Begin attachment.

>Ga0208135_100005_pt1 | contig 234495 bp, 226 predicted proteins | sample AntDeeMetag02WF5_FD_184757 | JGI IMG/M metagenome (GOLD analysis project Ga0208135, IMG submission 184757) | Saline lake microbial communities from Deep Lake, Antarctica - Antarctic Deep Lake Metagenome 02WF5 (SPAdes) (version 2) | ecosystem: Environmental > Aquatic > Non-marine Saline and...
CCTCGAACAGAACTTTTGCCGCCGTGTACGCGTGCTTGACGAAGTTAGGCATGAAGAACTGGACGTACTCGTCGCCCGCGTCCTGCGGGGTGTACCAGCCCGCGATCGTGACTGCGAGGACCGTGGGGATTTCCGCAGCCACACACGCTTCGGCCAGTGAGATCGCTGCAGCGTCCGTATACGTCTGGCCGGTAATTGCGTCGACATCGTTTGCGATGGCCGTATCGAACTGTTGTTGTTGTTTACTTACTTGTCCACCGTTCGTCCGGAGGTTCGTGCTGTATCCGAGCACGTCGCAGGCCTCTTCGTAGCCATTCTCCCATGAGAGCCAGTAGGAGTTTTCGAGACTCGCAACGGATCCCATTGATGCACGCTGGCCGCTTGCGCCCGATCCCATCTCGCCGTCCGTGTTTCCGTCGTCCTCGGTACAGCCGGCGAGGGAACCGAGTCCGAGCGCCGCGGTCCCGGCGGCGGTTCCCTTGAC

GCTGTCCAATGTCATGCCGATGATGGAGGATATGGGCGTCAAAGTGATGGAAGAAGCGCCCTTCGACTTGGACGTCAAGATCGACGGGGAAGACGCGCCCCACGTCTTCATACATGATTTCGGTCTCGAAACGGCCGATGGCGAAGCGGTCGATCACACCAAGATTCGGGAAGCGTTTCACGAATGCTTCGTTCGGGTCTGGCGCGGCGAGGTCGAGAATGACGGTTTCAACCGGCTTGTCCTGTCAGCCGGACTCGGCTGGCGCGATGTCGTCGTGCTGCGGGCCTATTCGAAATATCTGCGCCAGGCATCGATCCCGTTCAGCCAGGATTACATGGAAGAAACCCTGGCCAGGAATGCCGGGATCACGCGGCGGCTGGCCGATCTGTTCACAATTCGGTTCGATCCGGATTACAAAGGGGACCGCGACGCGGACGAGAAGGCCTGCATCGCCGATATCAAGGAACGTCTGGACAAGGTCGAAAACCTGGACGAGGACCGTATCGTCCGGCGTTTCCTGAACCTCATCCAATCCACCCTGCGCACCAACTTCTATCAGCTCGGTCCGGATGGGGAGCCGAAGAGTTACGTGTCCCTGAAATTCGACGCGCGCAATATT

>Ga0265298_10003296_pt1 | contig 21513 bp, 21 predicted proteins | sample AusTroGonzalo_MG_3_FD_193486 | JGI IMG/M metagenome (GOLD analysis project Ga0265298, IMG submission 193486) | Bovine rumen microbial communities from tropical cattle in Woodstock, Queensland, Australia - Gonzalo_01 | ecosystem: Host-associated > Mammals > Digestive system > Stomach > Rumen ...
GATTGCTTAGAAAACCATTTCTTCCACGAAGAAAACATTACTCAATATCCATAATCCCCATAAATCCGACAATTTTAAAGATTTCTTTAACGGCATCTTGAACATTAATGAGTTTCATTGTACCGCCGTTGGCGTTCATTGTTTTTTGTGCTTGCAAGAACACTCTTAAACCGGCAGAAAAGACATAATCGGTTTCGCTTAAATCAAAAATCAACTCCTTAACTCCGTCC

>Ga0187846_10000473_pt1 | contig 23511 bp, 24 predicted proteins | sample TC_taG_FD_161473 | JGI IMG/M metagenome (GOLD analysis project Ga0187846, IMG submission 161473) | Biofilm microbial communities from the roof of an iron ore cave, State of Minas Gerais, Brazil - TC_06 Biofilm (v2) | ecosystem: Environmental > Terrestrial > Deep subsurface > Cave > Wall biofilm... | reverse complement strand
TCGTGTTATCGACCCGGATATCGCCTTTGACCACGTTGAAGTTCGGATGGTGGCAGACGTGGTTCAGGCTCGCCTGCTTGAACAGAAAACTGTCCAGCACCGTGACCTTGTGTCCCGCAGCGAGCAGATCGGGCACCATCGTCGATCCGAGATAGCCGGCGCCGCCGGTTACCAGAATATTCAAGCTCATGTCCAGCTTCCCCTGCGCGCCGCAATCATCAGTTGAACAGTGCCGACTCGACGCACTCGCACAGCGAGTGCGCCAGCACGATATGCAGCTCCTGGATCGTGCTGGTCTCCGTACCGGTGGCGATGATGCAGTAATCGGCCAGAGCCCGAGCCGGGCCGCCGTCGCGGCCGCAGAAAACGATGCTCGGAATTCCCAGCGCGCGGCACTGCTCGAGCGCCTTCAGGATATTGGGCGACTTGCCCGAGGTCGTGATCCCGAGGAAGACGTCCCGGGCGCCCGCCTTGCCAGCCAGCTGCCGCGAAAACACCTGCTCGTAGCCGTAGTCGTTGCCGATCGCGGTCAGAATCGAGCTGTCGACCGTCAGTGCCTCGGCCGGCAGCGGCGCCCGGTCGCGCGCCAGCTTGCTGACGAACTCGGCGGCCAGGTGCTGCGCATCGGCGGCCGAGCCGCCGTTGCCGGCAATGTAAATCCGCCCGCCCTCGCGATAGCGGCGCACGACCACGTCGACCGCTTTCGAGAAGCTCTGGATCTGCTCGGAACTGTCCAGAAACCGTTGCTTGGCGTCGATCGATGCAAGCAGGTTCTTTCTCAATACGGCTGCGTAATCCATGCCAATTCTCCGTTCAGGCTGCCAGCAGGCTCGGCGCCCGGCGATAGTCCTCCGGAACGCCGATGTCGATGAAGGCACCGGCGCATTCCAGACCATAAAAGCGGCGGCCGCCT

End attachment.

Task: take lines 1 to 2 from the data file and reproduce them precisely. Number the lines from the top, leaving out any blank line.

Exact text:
>Ga0208135_100005_pt1 | contig 234495 bp, 226 predicted proteins | sample AntDeeMetag02WF5_FD_184757 | JGI IMG/M metagenome (GOLD analysis project Ga0208135, IMG submission 184757) | Saline lake microbial communities from Deep Lake, Antarctica - Antarctic Deep Lake Metagenome 02WF5 (SPAdes) (version 2) | ecosystem: Environmental > Aquatic > Non-marine Saline and...
CCTCGAACAGAACTTTTGCCGCCGTGTACGCGTGCTTGACGAAGTTAGGCATGAAGAACTGGACGTACTCGTCGCCCGCGTCCTGCGGGGTGTACCAGCCCGCGATCGTGACTGCGAGGACCGTGGGGATTTCCGCAGCCACACACGCTTCGGCCAGTGAGATCGCTGCAGCGTCCGTATACGTCTGGCCGGTAATTGCGTCGACATCGTTTGCGATGGCCGTATCGAACTGTTGTTGTTGTTTACTTACTTGTCCACCGTTCGTCCGGAGGTTCGTGCTGTATCCGAGCACGTCGCAGGCCTCTTCGTAGCCATTCTCCCATGAGAGCCAGTAGGAGTTTTCGAGACTCGCAACGGATCCCATTGATGCACGCTGGCCGCTTGCGCCCGATCCCATCTCGCCGTCCGTGTTTCCGTCGTCCTCGGTACAGCCGGCGAGGGAACCGAGTCCGAGCGCCGCGGTCCCGGCGGCGGTTCCCTTGAC